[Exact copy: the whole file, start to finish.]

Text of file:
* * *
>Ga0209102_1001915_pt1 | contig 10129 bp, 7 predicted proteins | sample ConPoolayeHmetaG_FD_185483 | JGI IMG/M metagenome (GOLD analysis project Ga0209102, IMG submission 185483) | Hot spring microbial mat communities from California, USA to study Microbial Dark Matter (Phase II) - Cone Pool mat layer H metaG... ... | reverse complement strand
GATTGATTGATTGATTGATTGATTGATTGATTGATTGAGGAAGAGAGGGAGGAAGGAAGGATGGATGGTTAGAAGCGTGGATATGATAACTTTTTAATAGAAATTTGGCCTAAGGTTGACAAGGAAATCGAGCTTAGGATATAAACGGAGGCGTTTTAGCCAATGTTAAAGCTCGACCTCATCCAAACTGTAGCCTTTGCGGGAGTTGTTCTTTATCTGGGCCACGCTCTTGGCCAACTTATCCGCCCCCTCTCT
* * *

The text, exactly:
>Ga0209102_1001915_pt1 | contig 10129 bp, 7 predicted proteins | sample ConPoolayeHmetaG_FD_185483 | JGI IMG/M metagenome (GOLD analysis project Ga0209102, IMG submission 185483) | Hot spring microbial mat communities from California, USA to study Microbial Dark Matter (Phase II) - Cone Pool mat layer H metaG... ... | reverse complement strand
GATTGATTGATTGATTGATTGATTGATTGATTGATTGAGGAAGAGAGGGAGGAAGGAAGGATGGATGGTTAGAAGCGTGGATATGATAACTTTTTAATAGAAATTTGGCCTAAGGTTGACAAGGAAATCGAGCTTAGGATATAAACGGAGGCGTTTTAGCCAATGTTAAAGCTCGACCTCATCCAAACTGTAGCCTTTGCGGGAGTTGTTCTTTATCTGGGCCACGCTCTTGGCCAACTTATCCGCCCCCTCTCT